Horizontal overhead image of a quesadilla on a white plate that has been cut into quarters and topped with dollops of guacamole and salsa, on a white surface with a glass dish of sauce, another filled tortilla that has been sliced and stacked, and three wedges of lime.

So, keep your eyes and immune system healthy with these other recipes featuring sweet potatoes:

Let us know how these quesadillas turn out for you by rating the recipe and leaving a comment below!

Photos by Kelli McGrane, © Ask the Experts, LLC. ALL RIGHTS RESERVED. See our TOS for more details. Originally published by Shanna Mallon on February 19, 2013. Last updated: October 4, 2019 at 14:07 pm. With additional writing and editing by Kelli McGrane and Allison Sidhu.

Nutritional information derived from a database of known generic and branded foods and ingredients and was not compiled by a registered dietitian or submitted for lab testing. It should be viewed as an approximation.

The contents of this article have been reviewed and verified by a registered dietitian for informational purposes only. This article should not be construed as personalized or professional medical advice. Foodal and Ask the Experts, LLC assume no liability for the use or misuse of the material presented above. Always consult with a medical professional before changing your diet, or using supplements or manufactured or natural medications.

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About Shanna Mallon

Shanna Mallon is a freelance writer who holds an MA in writing from DePaul University. Her work has been featured in a variety of media outlets, including The Kitchn, Better Homes & Gardens, Taste of Home, Houzz.com, Foodista, Entrepreneur, and Ragan PR. In 2014, she co-authored The Einkorn Cookbook with her husband, Tim. Today, you can find her digging into food topics and celebrating the everyday grace of eating on her blog, Go Eat Your Bread with Joy. Shanna lives in Nashville, Tennessee, with Tim and their two small kids.

29 thoughts on “Spicy Sweet Potato Quesadillas: A Vegetarian Twist on a Classic”

  1. I also have only have had my own wet & soggy attempts at a quesadilla before but you won my heart when you said the inside was like a samosa. I’m so excited to try these – my boyfriend is away for the next few weeks so I’m pretty sure I’ll be making myself a quesadilla every night!

  2. I’ve been looking for something to do with the roasted red pepper tortillas I have stashed in my fridge. I think this recipe will be just perfect.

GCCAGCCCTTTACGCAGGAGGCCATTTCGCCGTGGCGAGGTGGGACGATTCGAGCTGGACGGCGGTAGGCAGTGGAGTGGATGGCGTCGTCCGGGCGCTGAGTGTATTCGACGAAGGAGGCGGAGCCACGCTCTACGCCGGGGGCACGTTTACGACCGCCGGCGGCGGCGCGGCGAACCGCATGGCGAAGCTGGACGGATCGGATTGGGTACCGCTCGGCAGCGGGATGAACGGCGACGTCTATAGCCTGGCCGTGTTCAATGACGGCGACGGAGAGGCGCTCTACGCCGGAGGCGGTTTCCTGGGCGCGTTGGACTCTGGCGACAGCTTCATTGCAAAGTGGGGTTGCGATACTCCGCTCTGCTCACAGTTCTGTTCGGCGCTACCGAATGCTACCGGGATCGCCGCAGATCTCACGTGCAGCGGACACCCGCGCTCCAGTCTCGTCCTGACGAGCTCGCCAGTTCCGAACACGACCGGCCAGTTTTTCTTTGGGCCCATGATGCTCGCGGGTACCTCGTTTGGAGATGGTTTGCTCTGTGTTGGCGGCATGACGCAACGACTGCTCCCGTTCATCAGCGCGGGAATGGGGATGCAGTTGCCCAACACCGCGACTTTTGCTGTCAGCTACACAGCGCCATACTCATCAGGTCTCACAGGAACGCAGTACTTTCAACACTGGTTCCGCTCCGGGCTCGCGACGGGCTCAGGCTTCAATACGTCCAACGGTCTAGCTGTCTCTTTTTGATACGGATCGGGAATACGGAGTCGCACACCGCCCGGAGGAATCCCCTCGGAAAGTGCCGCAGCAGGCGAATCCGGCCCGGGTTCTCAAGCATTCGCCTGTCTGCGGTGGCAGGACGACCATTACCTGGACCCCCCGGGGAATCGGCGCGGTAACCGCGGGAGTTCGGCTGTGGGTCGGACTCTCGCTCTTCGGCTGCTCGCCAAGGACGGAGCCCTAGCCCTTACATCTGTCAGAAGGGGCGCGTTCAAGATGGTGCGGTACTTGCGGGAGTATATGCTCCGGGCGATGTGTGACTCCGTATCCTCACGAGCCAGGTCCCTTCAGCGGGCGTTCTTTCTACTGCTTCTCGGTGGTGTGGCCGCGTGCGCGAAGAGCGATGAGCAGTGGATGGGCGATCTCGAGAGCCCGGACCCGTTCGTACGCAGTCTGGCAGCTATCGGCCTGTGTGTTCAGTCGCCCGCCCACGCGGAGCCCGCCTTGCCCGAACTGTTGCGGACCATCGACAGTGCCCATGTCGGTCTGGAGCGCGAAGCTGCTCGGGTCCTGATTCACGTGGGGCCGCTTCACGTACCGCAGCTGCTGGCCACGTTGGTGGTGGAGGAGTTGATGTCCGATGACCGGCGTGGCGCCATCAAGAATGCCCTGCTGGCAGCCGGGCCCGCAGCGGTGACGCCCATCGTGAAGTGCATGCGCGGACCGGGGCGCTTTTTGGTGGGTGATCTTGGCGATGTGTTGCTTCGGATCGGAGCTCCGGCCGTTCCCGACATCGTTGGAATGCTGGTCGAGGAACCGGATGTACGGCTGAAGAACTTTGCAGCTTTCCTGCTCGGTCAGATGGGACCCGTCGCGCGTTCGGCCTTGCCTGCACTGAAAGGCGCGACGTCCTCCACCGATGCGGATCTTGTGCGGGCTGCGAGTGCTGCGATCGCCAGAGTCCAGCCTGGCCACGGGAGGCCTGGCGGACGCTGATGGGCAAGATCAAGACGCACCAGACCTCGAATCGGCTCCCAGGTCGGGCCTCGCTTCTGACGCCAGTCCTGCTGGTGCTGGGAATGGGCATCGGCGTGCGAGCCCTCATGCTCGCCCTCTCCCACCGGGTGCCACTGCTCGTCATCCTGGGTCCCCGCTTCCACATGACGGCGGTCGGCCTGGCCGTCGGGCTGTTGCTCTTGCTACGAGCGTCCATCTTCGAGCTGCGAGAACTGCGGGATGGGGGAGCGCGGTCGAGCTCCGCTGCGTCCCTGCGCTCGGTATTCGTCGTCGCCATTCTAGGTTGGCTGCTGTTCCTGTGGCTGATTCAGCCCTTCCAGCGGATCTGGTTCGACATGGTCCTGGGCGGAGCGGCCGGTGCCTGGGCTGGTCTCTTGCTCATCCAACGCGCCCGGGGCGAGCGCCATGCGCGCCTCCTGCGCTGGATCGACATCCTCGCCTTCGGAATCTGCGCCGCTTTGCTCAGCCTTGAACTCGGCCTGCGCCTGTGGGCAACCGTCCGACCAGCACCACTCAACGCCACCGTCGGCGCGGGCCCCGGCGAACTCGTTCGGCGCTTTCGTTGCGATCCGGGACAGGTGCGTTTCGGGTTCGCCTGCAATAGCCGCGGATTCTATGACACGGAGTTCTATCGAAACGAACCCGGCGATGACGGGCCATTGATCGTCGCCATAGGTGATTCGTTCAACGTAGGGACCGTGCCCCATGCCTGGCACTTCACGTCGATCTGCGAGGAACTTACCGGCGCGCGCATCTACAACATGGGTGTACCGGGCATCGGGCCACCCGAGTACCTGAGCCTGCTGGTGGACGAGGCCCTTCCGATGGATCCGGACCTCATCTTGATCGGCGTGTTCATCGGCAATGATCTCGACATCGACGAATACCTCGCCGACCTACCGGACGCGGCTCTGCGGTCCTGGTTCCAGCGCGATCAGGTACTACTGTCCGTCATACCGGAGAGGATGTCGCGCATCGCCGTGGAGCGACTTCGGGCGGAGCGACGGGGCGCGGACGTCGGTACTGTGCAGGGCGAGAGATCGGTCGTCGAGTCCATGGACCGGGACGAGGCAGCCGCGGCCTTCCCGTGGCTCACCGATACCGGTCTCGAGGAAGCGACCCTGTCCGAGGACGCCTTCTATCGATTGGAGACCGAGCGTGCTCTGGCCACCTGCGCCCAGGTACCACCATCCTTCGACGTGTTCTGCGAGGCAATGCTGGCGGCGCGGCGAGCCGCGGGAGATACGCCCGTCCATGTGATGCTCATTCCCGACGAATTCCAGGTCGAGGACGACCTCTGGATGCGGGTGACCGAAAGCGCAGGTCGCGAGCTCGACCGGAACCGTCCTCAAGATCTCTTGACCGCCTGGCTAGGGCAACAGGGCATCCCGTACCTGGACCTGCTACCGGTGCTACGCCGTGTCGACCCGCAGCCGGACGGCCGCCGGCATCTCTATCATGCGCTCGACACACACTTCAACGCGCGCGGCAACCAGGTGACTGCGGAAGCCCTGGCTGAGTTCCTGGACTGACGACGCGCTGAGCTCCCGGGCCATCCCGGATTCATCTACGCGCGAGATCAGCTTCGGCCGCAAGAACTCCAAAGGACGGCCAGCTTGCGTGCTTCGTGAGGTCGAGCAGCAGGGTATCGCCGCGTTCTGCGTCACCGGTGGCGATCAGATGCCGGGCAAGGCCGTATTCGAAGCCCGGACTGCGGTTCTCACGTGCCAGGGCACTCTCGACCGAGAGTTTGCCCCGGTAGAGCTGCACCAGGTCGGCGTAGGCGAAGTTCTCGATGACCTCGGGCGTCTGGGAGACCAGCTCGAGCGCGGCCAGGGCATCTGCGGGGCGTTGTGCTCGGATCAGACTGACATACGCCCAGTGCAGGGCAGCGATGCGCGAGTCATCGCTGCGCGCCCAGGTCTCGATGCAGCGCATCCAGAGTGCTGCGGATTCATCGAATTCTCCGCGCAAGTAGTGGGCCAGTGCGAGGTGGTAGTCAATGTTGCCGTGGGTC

• I served these for lunch yesterday along with homemade refried black beans and it was a smashing success of a meal! The quesadillas were absolutely delicious and were filling without being too heavy. Thanks so much for the tasty recipe!

  3. Shanna – polenta as a soup thickener? That just blew my mind – can’t wait to try it! These quesadillas look delicious as well. I think I definitely do over-fill mine, so that will be something to think about next time.

  4. I eat my fair share of quesadillas but had never had them filled with sweet potatoes. Will definitely give this a try if I manage to track down some sweet potatoes here (they are annoyingly rare in Italy).

    Love that you gave quesadillas another try despite bad experiences! It is such a quick and healthy dinner. My favourite combo is beetroot amd goat gouda, served with a quick pico de gallo and guacamole for dipping, delicious!

  5. Quesadillas are definitely not a huge food trend here in Australia, and especially not when I was growing up! As an adult I have only dabbled in them a little, and usually I give them a little Mediterranean twist and use feta, sundried tomatoes, and olives. But spicy sweet potato sounds like a perfect experiment to me 🙂 Thanks for sharing, I’m sure my darling will love these too! Mexican date night it is 🙂

    • I love hearing new ideas for what to put inside the quesadillas, Amy — thanks for the Mediterranean tip! Hope you enjoy these!

  6. I love this idea. We eat simple cheese quesadillas (whole wheat tortillas and shredded cheddar cheese, no additional oil or anything necessary) as a pretty regular quick lunch around here (so much easier than grilled cheese sandwiches, and both boys–and our dog, the sneaky rascal–LOVE them!). I’m always trying to find ways to make veggies more appealing for my younger son, and I wonder if putting some shredded sweet potatoes in the cheese might be a way to do that. I am positive I will like them, but I will keep my fingers crossed that my selective eater will too! I’m adding sprouted grain tortillas to the shopping list to make these a healthier option for me.

    By the way, I have found a key to making the texture nice is to heat the tortillas on both sides before I add the filling. Just warm up the pan and then heat them until it warms through, you will be able to tell, it’s like it removes the excess moisture or something, helping to make it nicely crispy. Then flip, do the same on the other side, remove and do the same to the other tortilla. On the final side of the second tortilla, add filling and then put the first tortilla on top. Shredded cheese helps makes it melt faster, and it helps when the tortillas are warm. Can’t wait to try all this with your filling suggestions!

  7. The overstuffed quesadilla, who hasn´t been there. This is a different combination but the flavors sound so wonderful, I´m pinning it right now. Beautiful Shanna!

  8. Hi Shanna! I’m back already to tell you that I made these for lunch today, and they did not disappoint! Unfortunately, my boys still prefer a plain old cheese quesadilla, but I am certainly going to make myself this variety while I serve them the basics. I was thinking it would be good next time to mix in the shredded cheese with the sweet potato filling, so that it all gets gooey and sticky to the tortillas (one side was more cheesy than the other). And I de-glazed my pan with all the yummy spice remnants by sauteeing some kale in there to serve alongside the quesadillas. Delicious. Thanks so much for the recipe!

    • Thanks for the report back, Rachel! I loved looking through your post and hearing how things went. I’m so glad you enjoyed them! : )

  9. Love that this is adapted from a Moosewood recipe…I live just a few blocks away from the restaurant!

    And hear, hear, on the need for THIN layers of toppings. It is so tempting to pile them on, and I still do it sometimes even though I know better. Those quesadillas never stay together…